The engines of Russia’s new flagship heavy-lift space rocket, Angara A5, have a defect that can ultimately destroy the rocket itself, according to a paper published by scientists at rocket engine manufacturer Energomash.
The paper, reported by RIA news agency on Friday,said the engines of the Angara A5 could produce low frequency oscillations that could ultimately destroy the rocket, Japan Times reported Saturday.
The Angara A5, which was test-launched in 2014, is being developed to replace the Proton M as Russia’s heavy-lift rocket, capable of carrying payloads bigger than 20 tons into orbit. A launch pad for the new rocket is due to open in 2021.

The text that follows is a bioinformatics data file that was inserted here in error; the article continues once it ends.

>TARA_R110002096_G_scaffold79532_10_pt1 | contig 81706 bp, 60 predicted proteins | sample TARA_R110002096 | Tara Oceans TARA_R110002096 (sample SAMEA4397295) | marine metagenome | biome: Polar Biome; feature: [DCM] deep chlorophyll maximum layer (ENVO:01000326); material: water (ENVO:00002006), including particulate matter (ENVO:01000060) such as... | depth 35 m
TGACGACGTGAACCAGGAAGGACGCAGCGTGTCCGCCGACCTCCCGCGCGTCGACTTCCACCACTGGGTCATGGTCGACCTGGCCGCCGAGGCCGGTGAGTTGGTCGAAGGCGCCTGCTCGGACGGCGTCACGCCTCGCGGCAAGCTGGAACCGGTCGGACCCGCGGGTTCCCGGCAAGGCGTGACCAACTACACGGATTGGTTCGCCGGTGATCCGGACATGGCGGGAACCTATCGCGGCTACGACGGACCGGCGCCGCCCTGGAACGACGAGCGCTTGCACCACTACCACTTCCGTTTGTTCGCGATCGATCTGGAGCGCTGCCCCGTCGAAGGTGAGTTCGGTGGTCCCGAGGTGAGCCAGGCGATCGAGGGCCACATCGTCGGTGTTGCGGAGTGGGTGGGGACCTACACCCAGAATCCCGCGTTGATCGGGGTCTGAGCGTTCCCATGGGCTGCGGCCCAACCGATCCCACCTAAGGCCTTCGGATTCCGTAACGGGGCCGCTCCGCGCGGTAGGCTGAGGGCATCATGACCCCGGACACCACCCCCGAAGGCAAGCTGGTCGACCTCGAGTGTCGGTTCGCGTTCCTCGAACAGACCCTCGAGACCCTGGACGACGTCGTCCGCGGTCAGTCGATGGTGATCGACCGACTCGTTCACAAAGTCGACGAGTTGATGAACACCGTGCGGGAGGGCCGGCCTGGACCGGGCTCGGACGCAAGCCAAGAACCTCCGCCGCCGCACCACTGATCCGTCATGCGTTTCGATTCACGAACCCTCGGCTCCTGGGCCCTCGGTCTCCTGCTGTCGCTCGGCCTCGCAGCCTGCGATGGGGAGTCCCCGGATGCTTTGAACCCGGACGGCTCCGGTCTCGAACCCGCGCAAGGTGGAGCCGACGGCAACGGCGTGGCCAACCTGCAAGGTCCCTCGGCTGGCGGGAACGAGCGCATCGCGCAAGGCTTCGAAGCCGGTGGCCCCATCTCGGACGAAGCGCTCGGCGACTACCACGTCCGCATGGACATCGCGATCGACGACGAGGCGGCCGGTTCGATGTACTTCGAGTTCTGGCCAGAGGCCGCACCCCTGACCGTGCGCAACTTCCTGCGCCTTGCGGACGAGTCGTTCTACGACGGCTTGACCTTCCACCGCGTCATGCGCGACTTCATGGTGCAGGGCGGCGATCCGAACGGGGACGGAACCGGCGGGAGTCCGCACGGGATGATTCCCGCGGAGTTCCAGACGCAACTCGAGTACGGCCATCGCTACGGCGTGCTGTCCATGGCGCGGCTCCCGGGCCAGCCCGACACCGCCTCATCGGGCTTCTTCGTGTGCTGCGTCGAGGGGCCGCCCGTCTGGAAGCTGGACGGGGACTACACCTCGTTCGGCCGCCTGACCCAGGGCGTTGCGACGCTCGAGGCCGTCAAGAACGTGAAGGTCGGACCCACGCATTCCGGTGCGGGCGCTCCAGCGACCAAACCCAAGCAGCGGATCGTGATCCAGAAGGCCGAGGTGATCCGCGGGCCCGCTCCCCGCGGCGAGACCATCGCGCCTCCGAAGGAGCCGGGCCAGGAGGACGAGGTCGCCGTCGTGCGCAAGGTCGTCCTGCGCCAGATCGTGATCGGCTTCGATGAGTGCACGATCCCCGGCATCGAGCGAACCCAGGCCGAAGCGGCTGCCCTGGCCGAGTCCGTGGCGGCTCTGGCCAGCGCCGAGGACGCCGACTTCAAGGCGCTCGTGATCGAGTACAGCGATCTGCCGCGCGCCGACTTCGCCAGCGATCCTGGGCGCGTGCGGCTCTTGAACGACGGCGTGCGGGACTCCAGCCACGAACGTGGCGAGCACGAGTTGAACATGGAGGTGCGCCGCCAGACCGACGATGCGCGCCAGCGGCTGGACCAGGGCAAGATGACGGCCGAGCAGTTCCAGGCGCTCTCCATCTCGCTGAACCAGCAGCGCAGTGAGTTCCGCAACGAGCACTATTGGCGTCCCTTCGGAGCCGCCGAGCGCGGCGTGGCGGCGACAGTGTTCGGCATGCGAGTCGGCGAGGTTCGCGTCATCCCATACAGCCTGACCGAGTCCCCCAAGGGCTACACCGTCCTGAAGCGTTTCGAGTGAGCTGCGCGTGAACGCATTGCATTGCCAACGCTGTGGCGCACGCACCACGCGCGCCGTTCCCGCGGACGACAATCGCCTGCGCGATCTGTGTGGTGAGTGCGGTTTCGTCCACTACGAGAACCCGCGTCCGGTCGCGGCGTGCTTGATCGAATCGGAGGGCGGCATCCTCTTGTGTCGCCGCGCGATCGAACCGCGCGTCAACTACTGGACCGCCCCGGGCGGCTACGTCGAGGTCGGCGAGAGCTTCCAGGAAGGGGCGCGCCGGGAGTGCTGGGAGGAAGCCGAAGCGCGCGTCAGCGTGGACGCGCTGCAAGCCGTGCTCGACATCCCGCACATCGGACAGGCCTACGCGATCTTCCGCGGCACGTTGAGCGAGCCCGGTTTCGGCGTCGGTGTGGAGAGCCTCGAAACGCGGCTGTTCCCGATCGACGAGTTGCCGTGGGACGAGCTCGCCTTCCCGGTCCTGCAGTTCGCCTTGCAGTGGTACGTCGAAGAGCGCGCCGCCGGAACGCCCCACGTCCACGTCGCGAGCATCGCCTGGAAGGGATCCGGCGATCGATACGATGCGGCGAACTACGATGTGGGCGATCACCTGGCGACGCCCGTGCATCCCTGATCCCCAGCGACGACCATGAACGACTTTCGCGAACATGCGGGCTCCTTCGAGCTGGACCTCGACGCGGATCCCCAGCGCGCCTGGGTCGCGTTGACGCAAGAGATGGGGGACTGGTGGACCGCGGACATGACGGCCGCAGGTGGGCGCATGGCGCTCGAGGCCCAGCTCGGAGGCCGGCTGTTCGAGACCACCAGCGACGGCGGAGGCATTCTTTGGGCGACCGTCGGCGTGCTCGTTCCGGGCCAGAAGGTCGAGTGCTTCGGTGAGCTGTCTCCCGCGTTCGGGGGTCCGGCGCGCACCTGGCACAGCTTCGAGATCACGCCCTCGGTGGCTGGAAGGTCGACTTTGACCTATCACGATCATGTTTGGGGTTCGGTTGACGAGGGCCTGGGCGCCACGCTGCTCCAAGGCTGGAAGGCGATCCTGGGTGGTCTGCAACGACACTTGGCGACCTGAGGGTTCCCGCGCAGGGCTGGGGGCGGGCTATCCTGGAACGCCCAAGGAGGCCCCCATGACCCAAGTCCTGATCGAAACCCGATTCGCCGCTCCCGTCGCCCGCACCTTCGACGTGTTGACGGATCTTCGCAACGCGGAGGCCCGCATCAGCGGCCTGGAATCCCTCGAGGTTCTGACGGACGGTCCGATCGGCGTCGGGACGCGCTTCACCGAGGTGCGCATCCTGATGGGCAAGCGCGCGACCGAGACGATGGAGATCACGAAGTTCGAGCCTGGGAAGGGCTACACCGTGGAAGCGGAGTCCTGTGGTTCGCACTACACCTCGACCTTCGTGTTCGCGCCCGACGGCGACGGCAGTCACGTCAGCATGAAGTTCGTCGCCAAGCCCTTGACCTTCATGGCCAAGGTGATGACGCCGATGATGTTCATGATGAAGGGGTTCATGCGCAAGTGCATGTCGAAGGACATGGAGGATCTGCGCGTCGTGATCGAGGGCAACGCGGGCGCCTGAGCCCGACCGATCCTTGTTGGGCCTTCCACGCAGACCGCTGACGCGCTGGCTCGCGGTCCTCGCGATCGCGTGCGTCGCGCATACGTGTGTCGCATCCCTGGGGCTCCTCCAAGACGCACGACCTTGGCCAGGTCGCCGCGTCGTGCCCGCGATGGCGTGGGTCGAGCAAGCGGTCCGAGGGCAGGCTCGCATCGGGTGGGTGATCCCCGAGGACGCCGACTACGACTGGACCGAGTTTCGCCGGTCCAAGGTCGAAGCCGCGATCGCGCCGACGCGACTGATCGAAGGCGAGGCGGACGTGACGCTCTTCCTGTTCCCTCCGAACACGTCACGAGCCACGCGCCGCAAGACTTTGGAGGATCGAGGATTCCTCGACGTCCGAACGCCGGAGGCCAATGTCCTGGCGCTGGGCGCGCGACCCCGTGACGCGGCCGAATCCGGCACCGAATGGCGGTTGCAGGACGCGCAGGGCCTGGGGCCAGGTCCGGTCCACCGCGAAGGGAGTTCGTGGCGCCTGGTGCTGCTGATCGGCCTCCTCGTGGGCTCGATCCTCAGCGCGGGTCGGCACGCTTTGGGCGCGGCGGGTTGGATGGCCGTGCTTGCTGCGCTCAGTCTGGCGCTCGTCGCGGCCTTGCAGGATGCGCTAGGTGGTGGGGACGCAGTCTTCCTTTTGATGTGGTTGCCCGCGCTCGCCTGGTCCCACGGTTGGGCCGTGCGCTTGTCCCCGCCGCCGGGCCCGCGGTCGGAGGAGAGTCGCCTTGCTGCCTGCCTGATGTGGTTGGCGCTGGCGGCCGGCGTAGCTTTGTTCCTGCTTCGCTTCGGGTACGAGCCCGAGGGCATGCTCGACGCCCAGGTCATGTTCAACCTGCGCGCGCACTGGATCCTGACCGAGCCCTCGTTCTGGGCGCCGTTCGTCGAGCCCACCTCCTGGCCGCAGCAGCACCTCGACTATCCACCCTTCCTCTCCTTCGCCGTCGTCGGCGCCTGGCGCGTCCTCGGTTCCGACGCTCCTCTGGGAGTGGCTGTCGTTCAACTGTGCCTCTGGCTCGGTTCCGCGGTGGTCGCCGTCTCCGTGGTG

A special valve had been fitted to mitigate the issue, but in some cases the oscillations continued, it said.
Russia’s space program has been dogged by mishaps in recent years, including failed cargo delivery missions into space and the aborted launch in October of the manned Soyuz mission to the International Space Station.
Russia’s current heavy-lift rocket, the Proton M, has had a nearly 10 percent failure rate in more than 100 launches since it entered service in 2001, creating pressure to reorganize and improve the space program.